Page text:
A sequel to the 2015 hit Wolf Warrior opened across the Chinese mainland on July 27 and raked in 1.7 billion yuan ($253 million) in five days, making it the highest-grossing movie in July. Xu Fan reports.
It was a real-life adventure in Africa for him. At a recent event in Beijing, Wu Jing speaks of his experiences while working on the military-themed movie Wolf Warrior 2. He saw colleagues bitten by spiders, acted with lions and nearly drowned at sea.
The movie, a sequel to the 2015 hit Wolf Warrior, opened across the Chinese mainland on July 27. It raked in 1.7 billion yuan ($253 million) in five days, and was the highest-grossing movie in July.
The popular review portal Douban.com gives it 7.5 points out of 10 thanks to its action sequences.
The film, which features Wu in multiple roles besides director and star, is set in an unnamed African country facing a civil war.
Wu plays Leng Feng, a former Chinese special forces operative, who fights a US mercenary and his bloodthirsty soldiers.
The cast includes Hong Kong actress Celina Jade and US action star Frank Grillo, who is known for his role as Crossbones in Captain America movies.
For Wu, the movie is a dream project.
The former martial arts champion shot to prominence with kung fu productions, such as the 1999 TV series, Legend of Dagger Lee, directed by Hong Kong filmmaker Yuen Woo-ping, and two crime thrillers－SPL: Sha Po Lang and SPL 2: A Time For Consequences.
But Wu, who was then seen as an heir to the legacy of China's action superstars like Jackie Chan, Jet Li and Donnie Yen, wanted to go beyond just fighting on screen.
So, after co-directing the 2008 thriller Legendary Assassin with Hong Kong filmmaker Li Chung-chi, Wu began working on the Wolf Warrior idea. He was inspired by reports about Chinese peacekeeping missions and efforts to evacuate Chinese who were caught up in wartorn areas overseas.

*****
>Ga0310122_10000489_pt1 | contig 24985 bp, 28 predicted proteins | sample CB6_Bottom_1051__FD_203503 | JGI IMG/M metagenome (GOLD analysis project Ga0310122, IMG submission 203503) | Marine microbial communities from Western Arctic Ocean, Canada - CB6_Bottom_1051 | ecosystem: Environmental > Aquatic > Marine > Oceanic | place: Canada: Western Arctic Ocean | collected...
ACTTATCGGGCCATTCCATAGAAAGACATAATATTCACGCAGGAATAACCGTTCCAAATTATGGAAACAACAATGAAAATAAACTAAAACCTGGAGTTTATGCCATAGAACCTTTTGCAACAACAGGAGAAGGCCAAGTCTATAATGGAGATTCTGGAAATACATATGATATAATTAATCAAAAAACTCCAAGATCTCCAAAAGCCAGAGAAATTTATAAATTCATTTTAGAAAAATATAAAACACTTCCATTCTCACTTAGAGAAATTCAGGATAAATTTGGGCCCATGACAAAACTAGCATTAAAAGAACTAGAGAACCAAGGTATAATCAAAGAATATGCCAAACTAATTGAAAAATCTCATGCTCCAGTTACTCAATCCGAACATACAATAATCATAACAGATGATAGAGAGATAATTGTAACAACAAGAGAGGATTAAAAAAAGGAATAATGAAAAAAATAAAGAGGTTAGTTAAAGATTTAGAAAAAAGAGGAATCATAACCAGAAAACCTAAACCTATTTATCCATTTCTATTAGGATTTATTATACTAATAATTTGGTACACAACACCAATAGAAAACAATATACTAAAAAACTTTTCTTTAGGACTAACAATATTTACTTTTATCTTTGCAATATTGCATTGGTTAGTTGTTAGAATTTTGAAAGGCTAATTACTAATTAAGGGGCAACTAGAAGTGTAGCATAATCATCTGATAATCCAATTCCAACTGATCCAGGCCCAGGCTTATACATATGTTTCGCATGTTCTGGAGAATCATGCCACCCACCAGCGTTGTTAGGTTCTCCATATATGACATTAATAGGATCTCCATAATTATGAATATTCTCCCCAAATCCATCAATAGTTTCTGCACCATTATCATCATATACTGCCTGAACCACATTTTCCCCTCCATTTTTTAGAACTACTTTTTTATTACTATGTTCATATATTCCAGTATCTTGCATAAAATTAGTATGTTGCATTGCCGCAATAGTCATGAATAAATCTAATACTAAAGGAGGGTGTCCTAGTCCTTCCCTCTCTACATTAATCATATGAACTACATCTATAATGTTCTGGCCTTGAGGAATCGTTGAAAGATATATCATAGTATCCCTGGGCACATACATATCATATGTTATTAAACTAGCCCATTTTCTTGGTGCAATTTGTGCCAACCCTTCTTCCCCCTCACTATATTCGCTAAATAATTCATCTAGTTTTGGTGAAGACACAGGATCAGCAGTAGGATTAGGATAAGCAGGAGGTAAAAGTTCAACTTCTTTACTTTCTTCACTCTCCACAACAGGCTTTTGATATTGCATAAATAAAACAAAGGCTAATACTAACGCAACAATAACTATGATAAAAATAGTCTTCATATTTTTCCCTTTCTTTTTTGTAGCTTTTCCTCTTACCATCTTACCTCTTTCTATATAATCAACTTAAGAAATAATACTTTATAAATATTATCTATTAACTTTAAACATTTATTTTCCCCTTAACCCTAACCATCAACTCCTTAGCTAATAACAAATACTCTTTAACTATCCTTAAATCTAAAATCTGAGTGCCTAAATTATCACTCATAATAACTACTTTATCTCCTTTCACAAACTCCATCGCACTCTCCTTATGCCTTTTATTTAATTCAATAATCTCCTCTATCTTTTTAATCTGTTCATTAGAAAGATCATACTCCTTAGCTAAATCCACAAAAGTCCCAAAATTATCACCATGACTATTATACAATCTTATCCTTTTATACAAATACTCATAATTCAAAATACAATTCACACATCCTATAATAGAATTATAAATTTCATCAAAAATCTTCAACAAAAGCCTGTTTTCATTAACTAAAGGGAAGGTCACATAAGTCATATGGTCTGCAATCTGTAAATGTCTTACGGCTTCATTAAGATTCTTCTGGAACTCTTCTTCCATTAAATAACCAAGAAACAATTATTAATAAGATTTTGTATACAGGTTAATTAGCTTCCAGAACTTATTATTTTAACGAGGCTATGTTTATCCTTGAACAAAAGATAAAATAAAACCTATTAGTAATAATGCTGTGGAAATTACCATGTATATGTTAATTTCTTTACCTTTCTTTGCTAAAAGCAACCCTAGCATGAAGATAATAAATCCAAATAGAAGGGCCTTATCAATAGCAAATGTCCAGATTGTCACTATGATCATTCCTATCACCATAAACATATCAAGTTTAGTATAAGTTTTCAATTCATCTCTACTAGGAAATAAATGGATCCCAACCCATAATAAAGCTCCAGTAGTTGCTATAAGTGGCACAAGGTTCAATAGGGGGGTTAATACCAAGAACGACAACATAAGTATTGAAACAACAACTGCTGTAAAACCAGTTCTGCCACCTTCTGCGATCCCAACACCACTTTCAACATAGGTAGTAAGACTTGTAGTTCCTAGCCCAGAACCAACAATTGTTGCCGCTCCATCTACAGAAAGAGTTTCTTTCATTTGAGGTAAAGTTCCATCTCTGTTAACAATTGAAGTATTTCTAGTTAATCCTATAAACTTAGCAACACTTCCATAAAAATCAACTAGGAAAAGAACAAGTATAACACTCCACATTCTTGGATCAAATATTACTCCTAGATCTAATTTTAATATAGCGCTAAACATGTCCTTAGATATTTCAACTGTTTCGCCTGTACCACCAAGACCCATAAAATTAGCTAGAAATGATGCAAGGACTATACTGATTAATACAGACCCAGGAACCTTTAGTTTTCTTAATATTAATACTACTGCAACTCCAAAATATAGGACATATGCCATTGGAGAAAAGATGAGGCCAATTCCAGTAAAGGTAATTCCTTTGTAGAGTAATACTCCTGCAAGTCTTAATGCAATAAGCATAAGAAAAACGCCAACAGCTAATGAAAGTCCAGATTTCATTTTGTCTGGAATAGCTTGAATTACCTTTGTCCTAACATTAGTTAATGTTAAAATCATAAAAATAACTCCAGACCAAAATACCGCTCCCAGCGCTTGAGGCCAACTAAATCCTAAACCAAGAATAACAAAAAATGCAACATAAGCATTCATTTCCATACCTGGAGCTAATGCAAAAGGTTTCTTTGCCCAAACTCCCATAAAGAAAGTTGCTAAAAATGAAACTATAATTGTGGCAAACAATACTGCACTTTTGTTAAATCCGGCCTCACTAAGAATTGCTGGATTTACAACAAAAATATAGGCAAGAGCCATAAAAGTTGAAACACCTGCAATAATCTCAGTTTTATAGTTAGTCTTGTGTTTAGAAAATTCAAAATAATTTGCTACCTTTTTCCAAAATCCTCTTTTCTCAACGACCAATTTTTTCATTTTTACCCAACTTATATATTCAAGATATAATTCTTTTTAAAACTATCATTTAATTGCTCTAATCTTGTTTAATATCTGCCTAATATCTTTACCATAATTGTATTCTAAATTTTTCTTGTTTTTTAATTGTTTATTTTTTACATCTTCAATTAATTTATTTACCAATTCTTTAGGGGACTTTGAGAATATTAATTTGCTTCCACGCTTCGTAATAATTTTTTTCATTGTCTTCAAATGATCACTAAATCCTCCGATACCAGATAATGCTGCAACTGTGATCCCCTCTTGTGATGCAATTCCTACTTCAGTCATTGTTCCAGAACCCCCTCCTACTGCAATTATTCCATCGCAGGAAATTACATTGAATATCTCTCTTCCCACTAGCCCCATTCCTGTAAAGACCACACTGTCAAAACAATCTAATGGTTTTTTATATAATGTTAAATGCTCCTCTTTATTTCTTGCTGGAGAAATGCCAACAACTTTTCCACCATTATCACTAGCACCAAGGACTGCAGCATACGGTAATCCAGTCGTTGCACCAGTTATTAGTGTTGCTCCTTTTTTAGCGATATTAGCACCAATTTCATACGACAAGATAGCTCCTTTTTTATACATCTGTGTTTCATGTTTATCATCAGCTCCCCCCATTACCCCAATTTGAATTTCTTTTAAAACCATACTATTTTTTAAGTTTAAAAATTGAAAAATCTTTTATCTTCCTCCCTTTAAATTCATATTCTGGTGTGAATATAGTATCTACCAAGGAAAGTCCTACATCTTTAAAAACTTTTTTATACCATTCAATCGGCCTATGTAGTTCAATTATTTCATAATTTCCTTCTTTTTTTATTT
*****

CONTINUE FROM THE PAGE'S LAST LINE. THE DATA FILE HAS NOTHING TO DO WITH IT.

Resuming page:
"When I watched news clips of these events, I felt proud of China," says the 43-year-old.
Wu says he was then disappointed with Chinese showbiz for favoring only young pop idols.
So, he wanted to change the discourse and make films based on Chinese soldiers.
After the Wenchuan earthquake in Southwest China's Sichuan province in 2008, Wu volunteered to help. There he saw Chinese soldiers risking their lives to rescue survivors.
"After that, I wanted to showcase the kindness, wit, courage and sacrifice of Chinese soldiers," he says.
Wu had to make the first Wolf Warrior movie mainly with his own money because very few potential investors believed that a military-themed movie could become a commercial success in 2008.
But thanks to word-of-mouth praise, the first movie became a hit in 2015, bringing in nearly 550 million yuan.
Then, with a bigger budget for the second movie, Wu led his crew from more than 10 countries and regions to Africa to make Wolf Warrior 2, the first Chinese military-themed movie shot in that continent.
The crew also went to Iceland to film some scenes, a possible indicator of what will come next.
"We went to several African countries," Wu says. "And the experiences there were more thrilling than what you see in the movie."
As for his reactions to the unexpected events, he says: "I was stressed, but not scared. All these are unique experiences."
Speaking about what he learned from working with foreigners, he says he learned a lot about action sequences, including safety.
The movie used 12 tanks, two helicopter props and more than 100 cars.
Some cutting-edge weapons and vessels are also seen, such as a Type 052D guided-missile destroyer.
Giving his take on the future, Wu says: "As of now, China has few such military movies. We are still exploring the genre and hope to raise the bar."